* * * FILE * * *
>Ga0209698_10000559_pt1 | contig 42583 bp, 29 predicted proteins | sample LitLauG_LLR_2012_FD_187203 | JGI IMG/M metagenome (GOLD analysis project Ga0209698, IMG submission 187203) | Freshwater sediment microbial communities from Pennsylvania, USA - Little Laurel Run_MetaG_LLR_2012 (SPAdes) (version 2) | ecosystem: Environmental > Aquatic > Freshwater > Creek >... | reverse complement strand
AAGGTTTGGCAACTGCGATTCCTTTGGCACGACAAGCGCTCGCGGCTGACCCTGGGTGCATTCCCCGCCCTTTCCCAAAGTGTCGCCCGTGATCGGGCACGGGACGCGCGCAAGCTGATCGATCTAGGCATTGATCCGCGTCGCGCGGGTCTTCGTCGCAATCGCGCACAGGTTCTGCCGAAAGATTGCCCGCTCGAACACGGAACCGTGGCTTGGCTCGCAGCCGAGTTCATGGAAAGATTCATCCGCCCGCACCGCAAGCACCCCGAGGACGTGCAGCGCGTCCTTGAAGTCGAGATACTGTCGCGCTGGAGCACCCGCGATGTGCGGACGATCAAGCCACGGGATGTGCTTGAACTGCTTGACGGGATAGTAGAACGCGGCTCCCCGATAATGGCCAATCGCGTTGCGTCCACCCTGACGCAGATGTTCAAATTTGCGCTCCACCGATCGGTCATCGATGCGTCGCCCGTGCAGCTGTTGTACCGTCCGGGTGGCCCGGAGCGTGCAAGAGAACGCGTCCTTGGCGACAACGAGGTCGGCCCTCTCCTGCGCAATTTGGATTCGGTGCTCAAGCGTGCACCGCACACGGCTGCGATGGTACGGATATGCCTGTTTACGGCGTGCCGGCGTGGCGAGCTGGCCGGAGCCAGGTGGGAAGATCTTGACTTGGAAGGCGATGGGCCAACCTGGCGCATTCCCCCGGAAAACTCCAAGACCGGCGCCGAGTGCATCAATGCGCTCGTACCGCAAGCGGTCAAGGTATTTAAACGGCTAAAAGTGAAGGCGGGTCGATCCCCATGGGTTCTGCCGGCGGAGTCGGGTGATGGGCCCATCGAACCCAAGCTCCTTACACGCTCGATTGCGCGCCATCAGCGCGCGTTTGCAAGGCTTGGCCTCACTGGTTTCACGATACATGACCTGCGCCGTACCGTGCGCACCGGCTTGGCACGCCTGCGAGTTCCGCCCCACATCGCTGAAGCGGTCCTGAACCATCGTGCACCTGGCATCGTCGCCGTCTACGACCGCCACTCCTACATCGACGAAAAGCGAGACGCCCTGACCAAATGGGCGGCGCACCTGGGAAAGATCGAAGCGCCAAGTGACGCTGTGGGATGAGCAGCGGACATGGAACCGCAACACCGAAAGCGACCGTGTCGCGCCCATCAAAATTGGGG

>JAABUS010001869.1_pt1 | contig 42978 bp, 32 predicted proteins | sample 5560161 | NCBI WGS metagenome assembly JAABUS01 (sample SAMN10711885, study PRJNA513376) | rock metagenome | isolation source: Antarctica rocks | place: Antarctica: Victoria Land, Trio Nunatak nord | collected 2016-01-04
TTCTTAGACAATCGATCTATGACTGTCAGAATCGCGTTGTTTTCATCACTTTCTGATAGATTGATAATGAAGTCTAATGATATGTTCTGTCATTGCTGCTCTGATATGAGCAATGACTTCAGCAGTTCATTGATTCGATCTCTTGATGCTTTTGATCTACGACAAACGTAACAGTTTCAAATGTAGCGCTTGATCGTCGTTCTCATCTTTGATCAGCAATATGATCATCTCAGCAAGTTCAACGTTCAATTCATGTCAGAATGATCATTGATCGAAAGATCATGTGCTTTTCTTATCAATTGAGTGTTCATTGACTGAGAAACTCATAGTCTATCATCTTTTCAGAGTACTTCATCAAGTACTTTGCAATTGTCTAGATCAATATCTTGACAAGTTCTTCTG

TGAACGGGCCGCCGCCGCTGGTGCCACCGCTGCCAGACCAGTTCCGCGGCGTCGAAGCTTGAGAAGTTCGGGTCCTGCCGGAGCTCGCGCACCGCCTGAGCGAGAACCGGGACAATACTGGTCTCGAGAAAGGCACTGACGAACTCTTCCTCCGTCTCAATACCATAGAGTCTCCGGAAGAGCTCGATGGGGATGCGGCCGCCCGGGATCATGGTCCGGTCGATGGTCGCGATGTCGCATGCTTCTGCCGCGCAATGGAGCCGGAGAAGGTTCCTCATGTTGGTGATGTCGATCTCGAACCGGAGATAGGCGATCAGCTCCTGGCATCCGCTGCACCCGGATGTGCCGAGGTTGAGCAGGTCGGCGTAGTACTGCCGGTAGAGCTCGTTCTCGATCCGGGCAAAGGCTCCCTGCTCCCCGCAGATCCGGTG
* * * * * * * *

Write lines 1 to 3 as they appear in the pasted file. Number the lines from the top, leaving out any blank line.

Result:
>Ga0209698_10000559_pt1 | contig 42583 bp, 29 predicted proteins | sample LitLauG_LLR_2012_FD_187203 | JGI IMG/M metagenome (GOLD analysis project Ga0209698, IMG submission 187203) | Freshwater sediment microbial communities from Pennsylvania, USA - Little Laurel Run_MetaG_LLR_2012 (SPAdes) (version 2) | ecosystem: Environmental > Aquatic > Freshwater > Creek >... | reverse complement strand
AAGGTTTGGCAACTGCGATTCCTTTGGCACGACAAGCGCTCGCGGCTGACCCTGGGTGCATTCCCCGCCCTTTCCCAAAGTGTCGCCCGTGATCGGGCACGGGACGCGCGCAAGCTGATCGATCTAGGCATTGATCCGCGTCGCGCGGGTCTTCGTCGCAATCGCGCACAGGTTCTGCCGAAAGATTGCCCGCTCGAACACGGAACCGTGGCTTGGCTCGCAGCCGAGTTCATGGAAAGATTCATCCGCCCGCACCGCAAGCACCCCGAGGACGTGCAGCGCGTCCTTGAAGTCGAGATACTGTCGCGCTGGAGCACCCGCGATGTGCGGACGATCAAGCCACGGGATGTGCTTGAACTGCTTGACGGGATAGTAGAACGCGGCTCCCCGATAATGGCCAATCGCGTTGCGTCCACCCTGACGCAGATGTTCAAATTTGCGCTCCACCGATCGGTCATCGATGCGTCGCCCGTGCAGCTGTTGTACCGTCCGGGTGGCCCGGAGCGTGCAAGAGAACGCGTCCTTGGCGACAACGAGGTCGGCCCTCTCCTGCGCAATTTGGATTCGGTGCTCAAGCGTGCACCGCACACGGCTGCGATGGTACGGATATGCCTGTTTACGGCGTGCCGGCGTGGCGAGCTGGCCGGAGCCAGGTGGGAAGATCTTGACTTGGAAGGCGATGGGCCAACCTGGCGCATTCCCCCGGAAAACTCCAAGACCGGCGCCGAGTGCATCAATGCGCTCGTACCGCAAGCGGTCAAGGTATTTAAACGGCTAAAAGTGAAGGCGGGTCGATCCCCATGGGTTCTGCCGGCGGAGTCGGGTGATGGGCCCATCGAACCCAAGCTCCTTACACGCTCGATTGCGCGCCATCAGCGCGCGTTTGCAAGGCTTGGCCTCACTGGTTTCACGATACATGACCTGCGCCGTACCGTGCGCACCGGCTTGGCACGCCTGCGAGTTCCGCCCCACATCGCTGAAGCGGTCCTGAACCATCGTGCACCTGGCATCGTCGCCGTCTACGACCGCCACTCCTACATCGACGAAAAGCGAGACGCCCTGACCAAATGGGCGGCGCACCTGGGAAAGATCGAAGCGCCAAGTGACGCTGTGGGATGAGCAGCGGACATGGAACCGCAACACCGAAAGCGACCGTGTCGCGCCCATCAAAATTGGGG

>JAABUS010001869.1_pt1 | contig 42978 bp, 32 predicted proteins | sample 5560161 | NCBI WGS metagenome assembly JAABUS01 (sample SAMN10711885, study PRJNA513376) | rock metagenome | isolation source: Antarctica rocks | place: Antarctica: Victoria Land, Trio Nunatak nord | collected 2016-01-04